Sightseeing spots mostly situated in Dutch/Red Square (Christ Church, Victoria Tower, Bukit St. Paul and A’Famosa Fort).
Great to explore during the morning before the sun heats up the town.
You should start off your day with the famous Christ Church Melaka located at Dutch Square, also known as Red Square.
The Dutch Square consists of many sights and museums but since you only have one day in Melaka, it’s best to be picky with the places you visit.
Hence, you’ll not be visiting the famous Stadthuys as that takes more time and energy to explore.
You can take some photos in front of the Church and around the square as there are many other historical monuments in the square.
If you’re here on a Sunday, the Church is open for prayers. For the rest of the days – it’s open to the public from 9AM-4.30PM.
Fun fact: Red Square or Dutch Square was not painted Red by the Dutch during their rule of 183 years in Melaka. It was originally white and was painted Red by the British.
While the church was built by the Dutch, Queen Victoria Fountain was built by the British during their rule in 1901.
The fountain is right opposite the church, just a few steps away – something you cannot miss in sight. This is the only colonial fountain in Malaysia that’s still functioning.
This is the oldest Church not only in Malaysia but also Southeast Asia.
You can choose to climb the hill and visit the ruins of St. Paul’s Church and then proceed to A’Famosa Fort.
Or you can skip the climb and just walk a little bit further to A’Famosa Fort itself. It’s up to you, how much time and energy do you have on your hands.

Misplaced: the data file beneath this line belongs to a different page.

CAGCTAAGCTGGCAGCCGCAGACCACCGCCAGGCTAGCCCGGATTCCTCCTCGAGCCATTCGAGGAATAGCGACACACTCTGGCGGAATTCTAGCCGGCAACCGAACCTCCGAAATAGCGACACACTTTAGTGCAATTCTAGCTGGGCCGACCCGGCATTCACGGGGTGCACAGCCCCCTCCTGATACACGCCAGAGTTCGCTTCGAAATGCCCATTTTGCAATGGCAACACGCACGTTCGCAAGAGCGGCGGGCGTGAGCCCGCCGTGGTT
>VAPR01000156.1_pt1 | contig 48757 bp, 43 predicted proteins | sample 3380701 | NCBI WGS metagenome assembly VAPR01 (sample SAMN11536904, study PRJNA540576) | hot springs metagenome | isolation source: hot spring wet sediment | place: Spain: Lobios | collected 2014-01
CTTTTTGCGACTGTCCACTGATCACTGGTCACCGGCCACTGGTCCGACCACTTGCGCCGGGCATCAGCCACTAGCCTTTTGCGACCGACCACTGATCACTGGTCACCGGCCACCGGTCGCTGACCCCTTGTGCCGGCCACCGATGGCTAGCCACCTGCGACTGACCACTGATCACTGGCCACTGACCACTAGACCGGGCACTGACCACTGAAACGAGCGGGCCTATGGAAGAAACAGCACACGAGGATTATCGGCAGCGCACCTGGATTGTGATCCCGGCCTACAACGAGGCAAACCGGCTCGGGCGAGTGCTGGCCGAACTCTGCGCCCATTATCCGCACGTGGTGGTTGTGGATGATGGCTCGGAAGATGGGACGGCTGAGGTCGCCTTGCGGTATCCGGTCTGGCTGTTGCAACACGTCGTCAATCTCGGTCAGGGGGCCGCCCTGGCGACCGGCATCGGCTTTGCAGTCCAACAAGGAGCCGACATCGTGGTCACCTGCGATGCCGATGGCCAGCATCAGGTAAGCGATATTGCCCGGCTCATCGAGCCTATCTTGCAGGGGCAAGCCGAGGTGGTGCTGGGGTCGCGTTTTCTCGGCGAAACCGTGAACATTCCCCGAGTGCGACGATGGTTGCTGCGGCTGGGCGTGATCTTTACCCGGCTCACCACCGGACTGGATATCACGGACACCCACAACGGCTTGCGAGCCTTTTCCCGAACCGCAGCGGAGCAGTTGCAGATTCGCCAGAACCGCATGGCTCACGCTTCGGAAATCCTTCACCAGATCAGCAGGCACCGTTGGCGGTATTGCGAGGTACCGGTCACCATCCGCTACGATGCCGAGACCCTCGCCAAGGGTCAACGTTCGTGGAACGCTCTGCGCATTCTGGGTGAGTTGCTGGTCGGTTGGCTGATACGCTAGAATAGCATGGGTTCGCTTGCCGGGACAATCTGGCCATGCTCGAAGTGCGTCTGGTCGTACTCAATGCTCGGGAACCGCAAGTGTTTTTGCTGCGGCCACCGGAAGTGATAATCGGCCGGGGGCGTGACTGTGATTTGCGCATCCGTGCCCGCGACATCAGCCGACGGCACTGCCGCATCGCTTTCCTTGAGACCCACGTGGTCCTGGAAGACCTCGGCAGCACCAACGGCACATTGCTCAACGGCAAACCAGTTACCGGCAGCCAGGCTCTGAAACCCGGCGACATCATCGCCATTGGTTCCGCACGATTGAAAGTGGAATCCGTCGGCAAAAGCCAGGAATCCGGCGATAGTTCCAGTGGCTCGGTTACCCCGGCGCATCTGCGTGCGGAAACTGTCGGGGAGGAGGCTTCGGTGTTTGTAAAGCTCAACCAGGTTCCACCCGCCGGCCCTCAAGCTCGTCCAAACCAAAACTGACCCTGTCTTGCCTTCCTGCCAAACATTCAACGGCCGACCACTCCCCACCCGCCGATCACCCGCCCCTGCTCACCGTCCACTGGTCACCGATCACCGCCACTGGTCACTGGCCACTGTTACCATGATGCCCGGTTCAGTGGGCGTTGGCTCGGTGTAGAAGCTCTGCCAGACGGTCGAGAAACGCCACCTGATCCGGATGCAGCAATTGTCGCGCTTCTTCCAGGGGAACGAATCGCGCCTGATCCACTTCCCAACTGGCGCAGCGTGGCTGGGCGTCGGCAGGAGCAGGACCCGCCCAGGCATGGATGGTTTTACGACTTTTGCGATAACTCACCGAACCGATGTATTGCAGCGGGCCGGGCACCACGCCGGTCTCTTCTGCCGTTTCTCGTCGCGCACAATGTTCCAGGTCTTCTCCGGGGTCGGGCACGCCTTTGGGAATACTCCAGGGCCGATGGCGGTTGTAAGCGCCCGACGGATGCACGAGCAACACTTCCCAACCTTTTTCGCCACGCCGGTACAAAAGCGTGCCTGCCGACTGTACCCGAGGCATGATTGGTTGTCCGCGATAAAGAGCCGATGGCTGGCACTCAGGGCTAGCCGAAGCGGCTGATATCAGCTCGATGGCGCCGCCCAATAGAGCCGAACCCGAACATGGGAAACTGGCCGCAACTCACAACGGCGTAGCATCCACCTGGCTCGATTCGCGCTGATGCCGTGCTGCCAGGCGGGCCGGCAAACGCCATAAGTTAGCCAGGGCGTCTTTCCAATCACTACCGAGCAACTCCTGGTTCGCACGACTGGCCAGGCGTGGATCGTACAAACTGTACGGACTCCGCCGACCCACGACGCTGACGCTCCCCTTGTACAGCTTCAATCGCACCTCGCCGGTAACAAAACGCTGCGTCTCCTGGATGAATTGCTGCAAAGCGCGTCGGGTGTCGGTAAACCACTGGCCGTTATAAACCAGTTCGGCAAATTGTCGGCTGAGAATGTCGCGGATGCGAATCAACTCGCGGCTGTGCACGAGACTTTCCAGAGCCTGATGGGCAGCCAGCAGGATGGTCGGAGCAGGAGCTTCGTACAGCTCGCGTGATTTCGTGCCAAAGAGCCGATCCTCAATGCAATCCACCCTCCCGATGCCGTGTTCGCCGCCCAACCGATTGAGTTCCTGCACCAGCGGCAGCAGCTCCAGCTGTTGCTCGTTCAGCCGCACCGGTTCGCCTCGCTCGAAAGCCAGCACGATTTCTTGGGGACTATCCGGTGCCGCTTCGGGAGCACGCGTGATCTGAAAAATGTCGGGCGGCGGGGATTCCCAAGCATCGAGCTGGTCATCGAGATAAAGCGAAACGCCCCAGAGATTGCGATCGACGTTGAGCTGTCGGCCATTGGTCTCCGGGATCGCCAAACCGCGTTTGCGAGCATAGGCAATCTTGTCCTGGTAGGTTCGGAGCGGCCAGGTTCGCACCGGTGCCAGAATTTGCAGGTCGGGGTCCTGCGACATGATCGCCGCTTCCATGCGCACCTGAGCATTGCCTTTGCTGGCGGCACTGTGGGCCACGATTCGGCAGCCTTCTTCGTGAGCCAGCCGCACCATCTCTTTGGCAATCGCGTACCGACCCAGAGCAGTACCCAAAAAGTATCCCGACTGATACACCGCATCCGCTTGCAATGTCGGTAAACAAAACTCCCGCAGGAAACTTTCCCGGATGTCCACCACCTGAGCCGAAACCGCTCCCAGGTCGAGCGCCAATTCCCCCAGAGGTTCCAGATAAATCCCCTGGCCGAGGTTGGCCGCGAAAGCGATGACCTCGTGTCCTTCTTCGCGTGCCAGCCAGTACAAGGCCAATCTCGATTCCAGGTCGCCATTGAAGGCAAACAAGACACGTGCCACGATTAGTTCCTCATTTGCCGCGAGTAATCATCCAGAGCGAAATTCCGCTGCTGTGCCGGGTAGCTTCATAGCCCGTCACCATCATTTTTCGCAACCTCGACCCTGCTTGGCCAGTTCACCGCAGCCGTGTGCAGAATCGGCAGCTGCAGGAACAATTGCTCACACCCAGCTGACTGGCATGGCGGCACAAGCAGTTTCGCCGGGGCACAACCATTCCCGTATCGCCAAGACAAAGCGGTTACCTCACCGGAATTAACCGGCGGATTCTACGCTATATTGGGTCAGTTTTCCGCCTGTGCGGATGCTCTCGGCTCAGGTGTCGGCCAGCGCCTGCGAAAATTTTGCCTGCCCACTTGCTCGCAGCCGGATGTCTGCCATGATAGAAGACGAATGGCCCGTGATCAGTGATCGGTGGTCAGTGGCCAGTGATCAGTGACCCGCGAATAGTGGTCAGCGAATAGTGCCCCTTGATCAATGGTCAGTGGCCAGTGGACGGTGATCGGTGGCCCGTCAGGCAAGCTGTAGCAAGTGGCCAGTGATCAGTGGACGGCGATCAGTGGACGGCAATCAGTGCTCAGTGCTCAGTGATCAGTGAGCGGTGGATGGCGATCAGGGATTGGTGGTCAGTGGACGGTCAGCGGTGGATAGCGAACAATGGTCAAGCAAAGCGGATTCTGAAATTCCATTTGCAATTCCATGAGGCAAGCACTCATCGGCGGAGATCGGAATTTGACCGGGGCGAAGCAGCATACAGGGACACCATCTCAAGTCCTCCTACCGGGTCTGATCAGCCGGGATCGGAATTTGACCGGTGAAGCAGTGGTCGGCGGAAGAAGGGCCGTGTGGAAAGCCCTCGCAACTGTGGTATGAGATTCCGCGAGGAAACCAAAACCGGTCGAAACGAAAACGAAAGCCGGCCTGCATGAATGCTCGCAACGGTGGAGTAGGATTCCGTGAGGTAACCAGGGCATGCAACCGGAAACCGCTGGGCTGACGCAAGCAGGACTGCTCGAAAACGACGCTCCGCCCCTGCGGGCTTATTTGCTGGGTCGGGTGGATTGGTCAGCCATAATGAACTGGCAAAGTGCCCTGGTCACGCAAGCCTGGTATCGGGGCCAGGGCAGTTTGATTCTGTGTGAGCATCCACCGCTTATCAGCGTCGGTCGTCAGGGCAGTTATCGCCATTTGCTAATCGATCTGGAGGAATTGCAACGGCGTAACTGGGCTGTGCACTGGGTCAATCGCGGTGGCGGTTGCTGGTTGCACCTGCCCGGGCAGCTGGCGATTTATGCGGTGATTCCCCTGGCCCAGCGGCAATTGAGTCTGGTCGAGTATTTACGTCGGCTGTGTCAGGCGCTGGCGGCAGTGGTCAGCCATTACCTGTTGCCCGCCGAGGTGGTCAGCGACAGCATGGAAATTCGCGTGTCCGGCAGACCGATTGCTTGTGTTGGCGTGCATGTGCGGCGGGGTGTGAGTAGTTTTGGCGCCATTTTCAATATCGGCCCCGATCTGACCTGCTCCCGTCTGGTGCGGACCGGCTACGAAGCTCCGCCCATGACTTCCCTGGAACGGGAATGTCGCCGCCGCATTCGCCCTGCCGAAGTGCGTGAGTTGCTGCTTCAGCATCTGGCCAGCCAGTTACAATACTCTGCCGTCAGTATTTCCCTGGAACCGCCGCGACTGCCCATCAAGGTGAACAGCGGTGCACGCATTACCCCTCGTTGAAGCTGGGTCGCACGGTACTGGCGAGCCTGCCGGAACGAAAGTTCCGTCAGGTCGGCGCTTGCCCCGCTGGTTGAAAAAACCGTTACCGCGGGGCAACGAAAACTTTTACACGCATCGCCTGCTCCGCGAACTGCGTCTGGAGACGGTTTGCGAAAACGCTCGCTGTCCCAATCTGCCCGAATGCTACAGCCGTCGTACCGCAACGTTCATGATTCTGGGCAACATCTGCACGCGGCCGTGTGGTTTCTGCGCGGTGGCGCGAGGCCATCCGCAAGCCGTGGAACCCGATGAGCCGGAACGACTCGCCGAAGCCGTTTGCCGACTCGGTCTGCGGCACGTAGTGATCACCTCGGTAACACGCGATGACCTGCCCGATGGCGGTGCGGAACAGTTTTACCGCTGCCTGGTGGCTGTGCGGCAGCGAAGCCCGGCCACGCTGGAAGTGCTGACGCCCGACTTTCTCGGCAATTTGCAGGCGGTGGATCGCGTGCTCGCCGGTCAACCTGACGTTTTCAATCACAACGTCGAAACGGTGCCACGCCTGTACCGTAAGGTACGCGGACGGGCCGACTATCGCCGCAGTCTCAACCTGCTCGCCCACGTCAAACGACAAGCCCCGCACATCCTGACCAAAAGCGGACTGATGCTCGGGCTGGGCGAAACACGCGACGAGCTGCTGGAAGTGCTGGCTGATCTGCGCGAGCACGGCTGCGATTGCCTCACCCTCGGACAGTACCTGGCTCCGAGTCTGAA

Once you climb up the hill and arrive at the church ruins, you’ll find souvenir shops and drink stalls to purchase a drink or some trinkets.
The reason why I’m recommending all these historical sites during the morning is because it’s not too hot and you’ll be able to climb the hill or walk from Christ Church Melaka (first stop on this itinerary) all the way to A’Famosa Fort.
I finally got to see the famous Kota A’Famosa out of the school history textbooks!
I was so excited because this iconic fort has been in our school syllabus for years and I can’t believe I’ve never seen it with my own eyes before.
I expected it to be larger, but it wasn’t tiny either – it has been ruined over the years as the fort was ruled by the Portuguese, Dutch and British.
A’Famosa Fort was built in 1511 by the Portugues, under the command of Alfonso de Alberqueque.
It was built to fend off the attack from Sultan Mahmud of the Melaka Sultanate Era and the continuous attack from Acheh and Johor empires.
Afternoons are probably great to visit museums, especially after lunch time when the sun is scorching hot – you want to find a shaded area but also still explore Melaka (museums are probably your best choice as there are many in the area).
However, there’s just so many museums in Melaka that it can be intimidating.
You want to make the most out of your one day trip! Hence, I recommend these two museums to learn more about Melaka’s ancient history and when it was first colonised by the Portuguese.
In case you didn’t know why the Portuguese came to Melaka in the first place, it was because Melaka was a strategic location for trade.
This museum is built in a big ship which is the exact replica of the Portuguese ship that sank in the coast of Melaka on the way to Portugal.
Admission into the museum is RM3 per adult and RM1 per child. It is open daily from 9AM -5.30PM.
If you want to learn more about the Maritime history in Melaka, trade routes, ships and the Melaka Sultanate era – this is the perfect museum to visit!
A sight I regret not going to and will make sure I visit the next time in Melaka – the Sultanate Palace Melaka.
The Sultanate Palace is a replica of the palace that once existed. This ancient Malay kingdom ruled Melaka before the Portuguese arrived.
At that time, the king was Sultan Mansur Shah who ruled Malacca in the 1400s.